As is often the case, Lewis’ fiction is a breath of fresh air as I reflect on scripture. May we all be ruled by the wisdom of God in Christ and the Spirit, and may we never be known as Dufflepuds.

To Bless the Nations: Election in Biblical and Missional Perspective (@OfficialSeedbed)

The rapid increase of those who identify as “young, restless, and Reformed” is bringing fresh attention to the doctrine of election, which is one of the definitive issues that marks the sides in the ongoing debate between Calvinists and Arminians. The question is not whether there is a doctrine of election in the Bible, but how God goes about choosing a people for himself.

Wesleyans and Classical Arminians believe that God’s election is conditioned on his foreknowledge of faith. In contrast, Calvinists and others in the Reformed tradition insist that divine election for salvation is unconditional. From the Calvinist perspective, God’s choice with regard to which individuals will be saved is made without reference to their faith or anything they do. From this perspective, those who are not chosen are passed over and remain in their condemned state with no hope of salvation. The technical term for this unfortunate group is “reprobate”. We must ask, however, whether these the only ways to think about election? And does this way of framing the debate make the best sense of the relevant passages in scripture? We will see that how we approach these questions will inform the way we understand what God has chosen us to do. So, let’s begin with a quick look at election in some key biblical texts. Then we’ll reflect on how our findings impact the church’s mission to the nations.

Read the rest of the post at to discover why the doctrine of election is all about how the reprobate come to experience the blessing of God’s salvation. 

Arminian Theology Videos (@FASociety, @OUPAcademic)

The Francis Asbury Society (FAS) has kindly made available a series of four videos introducing the life and theology of Jacob Arminius. The videos are the product of a partnership between FAS and Asbury University, and they feature Dr. Thomas McCall, of Trinity Evangelical Divinity School, and Dr. Keith Stanglin, of the Austin Graduate School of Theology. The four videos include talks on (1) the Biography of Arminius, (2) God and Creation, (3) Providence and Predestination, and (4) Sin and Salvation. McCall and Stanglin are well-suited for this project, having recently coauthored Jacob Arminius: Theologian of Grace, which looks to be a great new resource on the important Dutch theologian. Here’s a recommendation from Calvin Theological Seminary’s Richard Muller:

“Keith Stanglin and Thomas McCall have provided a much needed introduction to the thought of this major theologian that is both scholarly and accessible. They set aside the prejudices and stereotypes that have often plagued the study of Arminius and provide a significant access to the main themes of his thought–a work to be studied by scholars in the field and valued by all students of the early modern roots of contemporary Protestant thought.”
I’m grateful for presently increasing interest in Arminius and the theology that carries his name. As regular readers of Incarnatio will know, I take the Arminian understanding of salvation to be an accurate expression of what we find in scripture. Many who criticize Arminius are stunningly unfamiliar with what he actually said, and many who call themselves Arminian misrepresent him and would be shocked to discover some of the things Arminius believed and taught. So, take a look at these videos. You can watch them below or click through to the FAS  Vimeo page. For a variety of other great resources, check out The Society of Evangelical Arminians.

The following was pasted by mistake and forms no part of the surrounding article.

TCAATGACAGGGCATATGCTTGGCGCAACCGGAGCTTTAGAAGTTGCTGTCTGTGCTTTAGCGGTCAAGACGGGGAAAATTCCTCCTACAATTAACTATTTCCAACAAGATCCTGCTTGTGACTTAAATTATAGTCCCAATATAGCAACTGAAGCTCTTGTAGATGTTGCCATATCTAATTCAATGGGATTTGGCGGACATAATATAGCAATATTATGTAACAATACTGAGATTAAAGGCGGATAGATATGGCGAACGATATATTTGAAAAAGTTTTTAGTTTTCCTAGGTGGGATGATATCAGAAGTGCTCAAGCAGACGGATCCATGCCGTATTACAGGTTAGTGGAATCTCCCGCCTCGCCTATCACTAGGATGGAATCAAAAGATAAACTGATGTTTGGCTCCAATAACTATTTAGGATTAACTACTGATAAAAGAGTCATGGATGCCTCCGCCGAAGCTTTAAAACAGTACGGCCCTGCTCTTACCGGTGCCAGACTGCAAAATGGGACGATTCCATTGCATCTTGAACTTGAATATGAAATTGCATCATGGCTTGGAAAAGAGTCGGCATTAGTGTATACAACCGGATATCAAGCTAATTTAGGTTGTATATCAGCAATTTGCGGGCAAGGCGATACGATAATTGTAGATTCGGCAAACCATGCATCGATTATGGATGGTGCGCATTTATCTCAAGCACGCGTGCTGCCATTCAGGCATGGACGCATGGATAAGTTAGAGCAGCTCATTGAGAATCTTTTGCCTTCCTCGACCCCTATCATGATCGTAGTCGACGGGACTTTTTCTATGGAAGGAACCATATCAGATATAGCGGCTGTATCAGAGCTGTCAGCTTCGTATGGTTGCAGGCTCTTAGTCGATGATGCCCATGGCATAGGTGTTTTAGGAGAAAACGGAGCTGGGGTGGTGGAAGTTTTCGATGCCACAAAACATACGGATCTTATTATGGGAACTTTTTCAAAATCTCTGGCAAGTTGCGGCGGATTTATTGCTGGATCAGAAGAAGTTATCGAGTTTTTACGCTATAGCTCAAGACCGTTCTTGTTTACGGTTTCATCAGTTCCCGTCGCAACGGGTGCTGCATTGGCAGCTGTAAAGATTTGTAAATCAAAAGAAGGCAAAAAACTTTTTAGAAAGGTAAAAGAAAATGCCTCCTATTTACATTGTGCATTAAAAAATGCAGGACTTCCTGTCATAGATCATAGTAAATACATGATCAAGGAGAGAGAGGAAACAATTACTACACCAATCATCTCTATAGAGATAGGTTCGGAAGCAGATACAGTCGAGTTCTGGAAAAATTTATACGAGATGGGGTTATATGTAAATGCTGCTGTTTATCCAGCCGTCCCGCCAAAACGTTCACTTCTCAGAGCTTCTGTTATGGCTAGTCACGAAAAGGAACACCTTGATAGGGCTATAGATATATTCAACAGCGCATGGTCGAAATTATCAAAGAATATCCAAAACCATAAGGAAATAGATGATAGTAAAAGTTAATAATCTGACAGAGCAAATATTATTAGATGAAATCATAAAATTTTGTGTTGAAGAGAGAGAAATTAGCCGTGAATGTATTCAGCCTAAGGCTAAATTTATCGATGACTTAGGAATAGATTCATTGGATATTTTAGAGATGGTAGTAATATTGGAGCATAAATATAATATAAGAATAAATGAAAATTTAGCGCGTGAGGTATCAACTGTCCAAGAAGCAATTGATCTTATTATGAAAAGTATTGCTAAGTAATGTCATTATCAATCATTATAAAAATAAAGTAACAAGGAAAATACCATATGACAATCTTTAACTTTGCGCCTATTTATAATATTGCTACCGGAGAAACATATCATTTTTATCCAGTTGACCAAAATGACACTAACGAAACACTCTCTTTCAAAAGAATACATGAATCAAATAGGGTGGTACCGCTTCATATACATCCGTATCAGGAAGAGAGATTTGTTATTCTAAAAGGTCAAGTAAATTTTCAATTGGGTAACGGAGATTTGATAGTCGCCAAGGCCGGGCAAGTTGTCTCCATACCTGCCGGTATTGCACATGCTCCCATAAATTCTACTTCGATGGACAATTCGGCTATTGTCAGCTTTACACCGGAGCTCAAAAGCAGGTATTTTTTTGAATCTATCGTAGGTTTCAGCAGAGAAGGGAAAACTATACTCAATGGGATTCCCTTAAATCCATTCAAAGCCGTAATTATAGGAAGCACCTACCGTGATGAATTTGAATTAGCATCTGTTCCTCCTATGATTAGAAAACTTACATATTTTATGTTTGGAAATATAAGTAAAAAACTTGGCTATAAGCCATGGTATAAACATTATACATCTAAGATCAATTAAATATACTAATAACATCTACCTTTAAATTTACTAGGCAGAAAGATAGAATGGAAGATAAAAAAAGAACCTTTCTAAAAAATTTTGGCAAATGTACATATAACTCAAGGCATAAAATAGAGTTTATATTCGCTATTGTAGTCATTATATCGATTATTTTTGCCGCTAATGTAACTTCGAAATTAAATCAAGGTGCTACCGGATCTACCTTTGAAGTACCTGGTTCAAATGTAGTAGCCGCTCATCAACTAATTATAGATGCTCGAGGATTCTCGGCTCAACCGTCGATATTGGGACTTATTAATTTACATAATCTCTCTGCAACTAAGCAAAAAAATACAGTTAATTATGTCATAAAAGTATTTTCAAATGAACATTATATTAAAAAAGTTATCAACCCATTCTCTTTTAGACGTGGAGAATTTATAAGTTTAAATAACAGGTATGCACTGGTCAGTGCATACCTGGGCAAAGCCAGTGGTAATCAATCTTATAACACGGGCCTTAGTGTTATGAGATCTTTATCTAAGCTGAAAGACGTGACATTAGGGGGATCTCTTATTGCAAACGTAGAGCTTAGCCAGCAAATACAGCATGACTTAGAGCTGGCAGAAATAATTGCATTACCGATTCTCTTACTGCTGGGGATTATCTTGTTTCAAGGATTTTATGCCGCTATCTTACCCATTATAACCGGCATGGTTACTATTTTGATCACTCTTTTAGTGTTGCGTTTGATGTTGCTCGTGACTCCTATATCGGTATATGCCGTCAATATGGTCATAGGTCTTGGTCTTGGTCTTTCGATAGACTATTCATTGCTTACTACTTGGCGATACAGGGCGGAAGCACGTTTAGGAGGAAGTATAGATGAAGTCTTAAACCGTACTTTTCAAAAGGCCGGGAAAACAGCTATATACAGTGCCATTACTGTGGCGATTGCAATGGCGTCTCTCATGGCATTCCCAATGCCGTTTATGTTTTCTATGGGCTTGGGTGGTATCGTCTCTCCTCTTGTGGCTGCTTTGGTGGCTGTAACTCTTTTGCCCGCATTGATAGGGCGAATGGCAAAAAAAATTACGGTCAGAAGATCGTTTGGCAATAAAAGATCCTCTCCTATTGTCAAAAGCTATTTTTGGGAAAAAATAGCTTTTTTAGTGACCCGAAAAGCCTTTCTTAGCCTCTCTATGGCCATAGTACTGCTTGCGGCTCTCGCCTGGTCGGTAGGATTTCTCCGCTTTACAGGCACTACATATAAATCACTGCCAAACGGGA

Session 1: Biography of Arminius (Stanglin)

Session 2: God and Creation (McCall)

Session 3: Providence and Predestination (McCall)

Session 4: Sin and Salvation (Stanglin)

Review: Preaching the New Testament (@ivpacademic)

Two of my top interests are combined in the title of this book. So, I’m very glad to have the opportunity to draw attention to it here, and many thanks to the team at IVP Academic for providing a review copy. With Preaching the New Testament, Ian Paul and David Wenham have pulled together a strong team of scholars all with varying degrees of experience in preaching to create a fine handbook that will guide preachers into the many challenges of relating the ancient text of the New Testament to present-day congregations. Each contributor clearly believes that preaching matters and writes with the goal of allowing his expertise to illumine sound and interesting approaches to the homiletic arts.
Books on preaching abound; so let me begin by saying why this one is important. If, with Paul (the apostle, not the co-editor, though I’m sure he would concur!), we make it our aim to preach Christ crucified (1 Cor 1:23), then before we begin working through the tasks of crafting an introduction, working out our points, finding creative illustrations, and composing a compelling conclusion, we must first deal with the text. That task begins by sorting out what the New Testament authors had to say about the importance and implications of Christ’s life, death, and resurrection for their first century churches. The many excellent books written on preaching are often intended to serve as guides to composing and delivering a sermon and articulating a theology of preaching. This book, however, is by biblical scholars for preachers and comes a step before the others. Its contribution is an invitation to the reader to explore the context of the New Testament while keeping in constant view the question of how that context can be effectively communicated through contemporary preaching. Thus, the aim of this book to bridge the gap between the first-century text of the New Testament and the 21st century church-goer is the glue that holds the various essays together, and the contributors undertake to accomplish that aim from a variety of angles.